This cancer-comedy beats the odds and effortlessly intertwines the morbid aspects of being diagnosed with cancer all while poking fun at it at the same time.
Inspired by a true story, 50/50 tells the story of a young twenty-something discovering he has cancer. Joseph Gordon-Levitt (Inception) is Adam, a radio journalist, who recycles, doesn't smoke and doesn't drive because automobile accidents are the fifth leading cause of death (ironically, cancer is the second). After discovering, he has a rare form of spine cancer with only a 50 percent chance of survival rate, Adam continues trying to lead a normal life as best he can. His girlfriend Rachael, played by the stunning Bryce Dallas Howard (Eclipse) agrees to stay in the relationship and take care of him. His best-friend Kyle, Seth Rogen (Knocked Up), is shocked, but eases the tension by being the foul-mouth, comic-relief of the film. And after telling his mother, the oh-so talented Anjelica Huston, of his newly discovered tumor, ignores her calls and attempts to form a close relationship, urging her he is going to be okay.
The film evenly balances the heavy issues associated with a possible terminal illness with the lighter side. In what is perhaps one of film's most memorable scenes, Adam--after much urging--takes a macaroon laced with marijuana from one of his chemo-buddies and walks out the hospital, while having a few laughs at what most would not consider amusing things to laugh at. Seth Rogen's character is the Yang to Adam's Yin and both actors balance each other very well. Kyle's witty and profane banter never ceases when he's on screen and adds much needed humor. Despite Kyle's remarks (and they are pretty funny), the film is constantly reminding us of Adam's impending fate throughout the film. As funny as his situation can be, when the situation gets dark there is little to find amusing.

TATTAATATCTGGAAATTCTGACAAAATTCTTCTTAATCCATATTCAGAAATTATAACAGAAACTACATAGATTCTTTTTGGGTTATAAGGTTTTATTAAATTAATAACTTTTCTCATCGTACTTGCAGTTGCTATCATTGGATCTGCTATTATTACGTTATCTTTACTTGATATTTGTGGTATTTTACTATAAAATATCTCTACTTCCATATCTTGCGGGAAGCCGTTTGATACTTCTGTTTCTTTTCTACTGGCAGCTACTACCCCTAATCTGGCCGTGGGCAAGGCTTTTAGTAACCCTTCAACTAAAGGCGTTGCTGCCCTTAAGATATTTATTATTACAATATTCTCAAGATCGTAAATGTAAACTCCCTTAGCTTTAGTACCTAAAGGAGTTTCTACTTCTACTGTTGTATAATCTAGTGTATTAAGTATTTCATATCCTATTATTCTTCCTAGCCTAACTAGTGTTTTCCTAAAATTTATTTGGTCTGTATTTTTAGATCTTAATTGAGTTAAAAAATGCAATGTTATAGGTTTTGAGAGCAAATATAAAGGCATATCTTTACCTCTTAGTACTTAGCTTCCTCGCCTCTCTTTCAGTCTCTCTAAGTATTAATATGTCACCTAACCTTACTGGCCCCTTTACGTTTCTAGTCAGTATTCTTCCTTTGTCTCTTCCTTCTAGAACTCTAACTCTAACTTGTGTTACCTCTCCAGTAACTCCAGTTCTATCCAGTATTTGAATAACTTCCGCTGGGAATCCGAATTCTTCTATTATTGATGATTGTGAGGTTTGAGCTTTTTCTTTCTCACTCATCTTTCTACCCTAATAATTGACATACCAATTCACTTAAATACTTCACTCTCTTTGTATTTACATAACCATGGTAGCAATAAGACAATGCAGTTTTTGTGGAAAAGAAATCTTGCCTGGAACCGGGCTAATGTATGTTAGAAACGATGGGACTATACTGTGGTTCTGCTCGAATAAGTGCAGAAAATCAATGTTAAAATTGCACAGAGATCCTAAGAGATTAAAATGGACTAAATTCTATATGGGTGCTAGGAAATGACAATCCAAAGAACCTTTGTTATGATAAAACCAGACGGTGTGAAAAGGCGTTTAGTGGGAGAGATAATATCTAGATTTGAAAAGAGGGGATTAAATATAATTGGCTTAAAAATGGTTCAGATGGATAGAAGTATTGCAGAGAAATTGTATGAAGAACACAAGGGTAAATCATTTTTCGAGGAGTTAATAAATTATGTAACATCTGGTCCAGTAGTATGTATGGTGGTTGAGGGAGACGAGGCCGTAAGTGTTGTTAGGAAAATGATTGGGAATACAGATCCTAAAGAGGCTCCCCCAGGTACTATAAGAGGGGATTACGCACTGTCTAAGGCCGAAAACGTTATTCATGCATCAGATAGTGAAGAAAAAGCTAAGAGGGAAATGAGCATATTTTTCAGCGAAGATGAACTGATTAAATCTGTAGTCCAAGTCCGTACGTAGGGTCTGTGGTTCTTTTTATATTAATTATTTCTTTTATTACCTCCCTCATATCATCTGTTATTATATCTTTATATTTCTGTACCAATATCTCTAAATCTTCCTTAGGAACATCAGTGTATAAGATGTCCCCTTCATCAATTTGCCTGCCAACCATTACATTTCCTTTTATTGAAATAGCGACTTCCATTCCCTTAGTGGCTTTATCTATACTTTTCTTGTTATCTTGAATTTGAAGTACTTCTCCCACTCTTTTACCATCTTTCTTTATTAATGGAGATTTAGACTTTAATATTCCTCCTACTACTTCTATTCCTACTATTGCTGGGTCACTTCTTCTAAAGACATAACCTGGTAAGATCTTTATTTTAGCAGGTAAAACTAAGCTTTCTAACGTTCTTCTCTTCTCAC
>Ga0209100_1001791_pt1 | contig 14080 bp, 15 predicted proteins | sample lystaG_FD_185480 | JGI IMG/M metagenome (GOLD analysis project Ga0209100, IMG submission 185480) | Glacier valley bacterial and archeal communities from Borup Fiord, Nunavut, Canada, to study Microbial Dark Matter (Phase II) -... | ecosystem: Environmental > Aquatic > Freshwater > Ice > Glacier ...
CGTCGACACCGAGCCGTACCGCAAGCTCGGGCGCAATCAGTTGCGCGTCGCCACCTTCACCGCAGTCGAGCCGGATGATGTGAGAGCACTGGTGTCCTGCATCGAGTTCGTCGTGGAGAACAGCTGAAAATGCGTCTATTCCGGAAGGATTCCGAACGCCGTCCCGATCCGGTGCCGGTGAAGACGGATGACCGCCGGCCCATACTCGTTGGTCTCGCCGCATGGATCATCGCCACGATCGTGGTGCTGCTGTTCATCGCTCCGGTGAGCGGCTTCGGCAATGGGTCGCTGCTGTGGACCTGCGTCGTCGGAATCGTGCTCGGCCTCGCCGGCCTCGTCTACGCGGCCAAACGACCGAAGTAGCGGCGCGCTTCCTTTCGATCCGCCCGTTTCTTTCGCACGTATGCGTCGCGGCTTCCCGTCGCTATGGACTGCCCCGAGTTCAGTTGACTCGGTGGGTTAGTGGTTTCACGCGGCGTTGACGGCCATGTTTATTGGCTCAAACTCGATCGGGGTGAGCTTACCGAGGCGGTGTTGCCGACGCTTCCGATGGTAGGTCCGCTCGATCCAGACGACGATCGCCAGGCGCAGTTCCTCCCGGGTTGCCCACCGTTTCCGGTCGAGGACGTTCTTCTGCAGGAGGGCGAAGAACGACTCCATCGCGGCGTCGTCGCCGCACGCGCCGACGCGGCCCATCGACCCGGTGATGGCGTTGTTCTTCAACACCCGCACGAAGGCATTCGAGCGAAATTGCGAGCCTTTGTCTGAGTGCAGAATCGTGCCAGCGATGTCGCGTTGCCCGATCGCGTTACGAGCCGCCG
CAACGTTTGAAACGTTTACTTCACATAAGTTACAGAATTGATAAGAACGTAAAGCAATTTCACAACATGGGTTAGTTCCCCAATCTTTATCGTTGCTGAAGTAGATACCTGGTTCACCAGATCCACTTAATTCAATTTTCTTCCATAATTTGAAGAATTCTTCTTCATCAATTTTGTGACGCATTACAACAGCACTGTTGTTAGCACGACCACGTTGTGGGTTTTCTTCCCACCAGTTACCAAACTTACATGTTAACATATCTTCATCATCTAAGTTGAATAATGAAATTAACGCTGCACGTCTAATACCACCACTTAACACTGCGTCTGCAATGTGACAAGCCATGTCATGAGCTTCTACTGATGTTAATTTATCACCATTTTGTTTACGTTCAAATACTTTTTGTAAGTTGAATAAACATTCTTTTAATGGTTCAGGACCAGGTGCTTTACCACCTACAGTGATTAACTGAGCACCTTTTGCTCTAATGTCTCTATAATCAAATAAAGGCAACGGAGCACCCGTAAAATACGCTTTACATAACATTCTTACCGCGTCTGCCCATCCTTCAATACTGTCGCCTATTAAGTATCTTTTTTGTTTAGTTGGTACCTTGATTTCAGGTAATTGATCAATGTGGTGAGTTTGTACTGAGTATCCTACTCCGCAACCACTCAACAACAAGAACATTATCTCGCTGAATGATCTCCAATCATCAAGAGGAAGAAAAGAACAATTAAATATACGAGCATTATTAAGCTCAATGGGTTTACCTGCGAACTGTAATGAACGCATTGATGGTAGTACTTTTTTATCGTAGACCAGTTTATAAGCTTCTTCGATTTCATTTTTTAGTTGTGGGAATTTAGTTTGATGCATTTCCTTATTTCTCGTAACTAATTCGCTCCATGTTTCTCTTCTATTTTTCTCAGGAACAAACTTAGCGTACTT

Director Jonathan Levine (The Wackness) marks only his third film with a pleasant atmosphere. He is able to tell the story of a cancer-patient without it being too somber that it overwhelms you with grief. He keeps it evenly paced and light-hearted, but never lets us forget the seriousness of what is going on. Will Reiser contributed (in more ways than one) by writing and producing the film. His humorous script is never dull and paces itself quite well. As crazy as the situations Adam finds himself can get, the film also has a genuine realism to it that I found more pronounced in the therapy sessions with Kendrick.
Without giving too much away, the film is a clever balance of non-stop laughs intertwined with truly heartbreaking scenes. The shining moments in the film rest entirely on this amazing group of actors and seeing each one of them deal with Adam's cancer and how it affects them individually, as well. Gordon-Levitt excels in this role, as he does all his others, and makes us sympathetic towards his character's illness and well-being from the beginning and even well after the film has ended.